In Dark Diversions, acclaimed author John Ralston Saul stages a black comedy of international proportions that takes the reader from New York to Paris to Morocco to Haiti in the 1980s and 1990s. When he’s not encountering dictators in Third World hot spots, Saul’s narrator moves in privileged circles on both sides of the Atlantic, insinuating himself into the lives of wellto-do aristocrats. Through his exploits we experience a fascinating world of secret lovers, exiled princesses, death by veganism, and religious heresies. But as he becomes further enmeshed in these worlds, the outsider status of the narrator grows more ambiguous: Is he a documentarian of privileged foibles and fundamental inequity, or an embodiment of the very “dark diversions” he chronicles?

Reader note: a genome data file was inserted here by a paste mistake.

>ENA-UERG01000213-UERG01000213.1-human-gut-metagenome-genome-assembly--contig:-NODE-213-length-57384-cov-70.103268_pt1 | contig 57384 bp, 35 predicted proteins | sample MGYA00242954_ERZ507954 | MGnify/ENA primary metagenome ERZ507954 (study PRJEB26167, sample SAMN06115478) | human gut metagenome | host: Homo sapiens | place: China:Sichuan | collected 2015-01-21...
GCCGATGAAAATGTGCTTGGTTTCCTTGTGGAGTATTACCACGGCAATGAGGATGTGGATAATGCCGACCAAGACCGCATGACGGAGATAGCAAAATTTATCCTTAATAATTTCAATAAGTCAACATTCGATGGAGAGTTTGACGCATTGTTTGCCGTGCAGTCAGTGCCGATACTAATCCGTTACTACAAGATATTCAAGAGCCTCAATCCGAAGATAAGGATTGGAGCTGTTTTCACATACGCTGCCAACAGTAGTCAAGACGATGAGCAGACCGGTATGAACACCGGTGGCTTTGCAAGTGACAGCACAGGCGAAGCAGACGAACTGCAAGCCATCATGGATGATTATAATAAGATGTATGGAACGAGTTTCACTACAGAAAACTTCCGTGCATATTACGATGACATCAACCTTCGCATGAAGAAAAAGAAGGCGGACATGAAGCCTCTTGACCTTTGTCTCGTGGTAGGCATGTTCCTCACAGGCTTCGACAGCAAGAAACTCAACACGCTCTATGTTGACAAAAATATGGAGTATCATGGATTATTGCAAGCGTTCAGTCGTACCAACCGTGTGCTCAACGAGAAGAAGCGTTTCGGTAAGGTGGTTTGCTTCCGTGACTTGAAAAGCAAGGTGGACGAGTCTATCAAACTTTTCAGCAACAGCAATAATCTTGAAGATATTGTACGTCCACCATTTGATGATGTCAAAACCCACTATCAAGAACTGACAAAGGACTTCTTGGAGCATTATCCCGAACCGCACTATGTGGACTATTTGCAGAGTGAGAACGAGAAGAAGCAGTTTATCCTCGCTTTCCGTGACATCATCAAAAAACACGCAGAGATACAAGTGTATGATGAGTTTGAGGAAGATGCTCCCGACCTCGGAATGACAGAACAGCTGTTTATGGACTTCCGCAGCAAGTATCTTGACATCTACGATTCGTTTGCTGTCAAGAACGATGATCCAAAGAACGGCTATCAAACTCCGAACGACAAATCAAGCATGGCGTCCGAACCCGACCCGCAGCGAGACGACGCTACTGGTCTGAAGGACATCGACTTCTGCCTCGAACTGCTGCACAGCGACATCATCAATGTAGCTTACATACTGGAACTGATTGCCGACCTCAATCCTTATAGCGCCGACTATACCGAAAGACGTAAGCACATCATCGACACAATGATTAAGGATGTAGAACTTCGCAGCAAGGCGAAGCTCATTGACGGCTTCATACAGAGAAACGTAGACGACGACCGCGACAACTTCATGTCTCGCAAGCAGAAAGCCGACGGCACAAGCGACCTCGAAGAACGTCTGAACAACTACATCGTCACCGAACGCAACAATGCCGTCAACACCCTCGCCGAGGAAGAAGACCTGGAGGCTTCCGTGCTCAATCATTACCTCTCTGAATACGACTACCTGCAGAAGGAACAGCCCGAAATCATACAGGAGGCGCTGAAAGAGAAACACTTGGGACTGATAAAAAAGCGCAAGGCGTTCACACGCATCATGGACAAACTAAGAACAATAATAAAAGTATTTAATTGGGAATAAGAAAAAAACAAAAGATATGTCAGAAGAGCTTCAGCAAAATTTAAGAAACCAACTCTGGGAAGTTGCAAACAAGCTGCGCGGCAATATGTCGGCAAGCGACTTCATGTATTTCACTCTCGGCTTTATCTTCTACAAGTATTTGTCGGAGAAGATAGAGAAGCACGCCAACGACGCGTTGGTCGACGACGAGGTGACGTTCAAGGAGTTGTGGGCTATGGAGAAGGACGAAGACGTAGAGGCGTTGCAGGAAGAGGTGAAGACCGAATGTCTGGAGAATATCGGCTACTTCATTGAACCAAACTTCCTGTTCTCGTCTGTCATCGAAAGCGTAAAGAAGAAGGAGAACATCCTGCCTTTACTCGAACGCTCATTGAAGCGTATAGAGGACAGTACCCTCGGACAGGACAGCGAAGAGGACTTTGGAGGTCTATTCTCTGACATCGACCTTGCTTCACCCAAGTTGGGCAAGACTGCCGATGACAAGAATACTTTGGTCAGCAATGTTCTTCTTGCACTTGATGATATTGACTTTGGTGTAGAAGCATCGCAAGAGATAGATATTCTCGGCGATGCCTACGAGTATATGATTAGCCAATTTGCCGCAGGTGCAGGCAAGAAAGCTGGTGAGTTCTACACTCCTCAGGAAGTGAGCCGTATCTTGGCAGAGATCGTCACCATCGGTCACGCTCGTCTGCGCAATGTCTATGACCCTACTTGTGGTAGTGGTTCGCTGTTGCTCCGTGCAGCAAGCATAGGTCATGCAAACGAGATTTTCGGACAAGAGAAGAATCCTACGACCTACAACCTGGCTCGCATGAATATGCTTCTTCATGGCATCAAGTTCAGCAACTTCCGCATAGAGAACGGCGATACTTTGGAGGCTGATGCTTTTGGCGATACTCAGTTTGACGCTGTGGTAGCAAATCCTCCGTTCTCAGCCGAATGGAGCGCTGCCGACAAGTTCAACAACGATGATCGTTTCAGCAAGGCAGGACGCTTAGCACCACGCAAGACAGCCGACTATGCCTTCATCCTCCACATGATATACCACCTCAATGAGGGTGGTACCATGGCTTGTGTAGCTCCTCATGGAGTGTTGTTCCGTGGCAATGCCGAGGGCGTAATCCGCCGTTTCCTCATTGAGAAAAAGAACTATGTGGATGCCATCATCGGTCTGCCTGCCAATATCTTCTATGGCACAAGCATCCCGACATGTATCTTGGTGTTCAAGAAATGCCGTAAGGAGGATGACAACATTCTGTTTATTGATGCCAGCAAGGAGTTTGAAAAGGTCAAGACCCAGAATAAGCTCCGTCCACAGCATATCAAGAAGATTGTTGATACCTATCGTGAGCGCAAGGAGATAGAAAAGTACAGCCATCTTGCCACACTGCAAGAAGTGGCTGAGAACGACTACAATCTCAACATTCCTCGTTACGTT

“Saul has the eye, the aloofness, the killer turn-of-phrase of a Truman Capote.”
"[Saul has] the most wide-ranging mind and [is] one of the greatest organizing and focusing teachers we have."
"Saul has a keen eye for hypocrisy and pungently dry wit."
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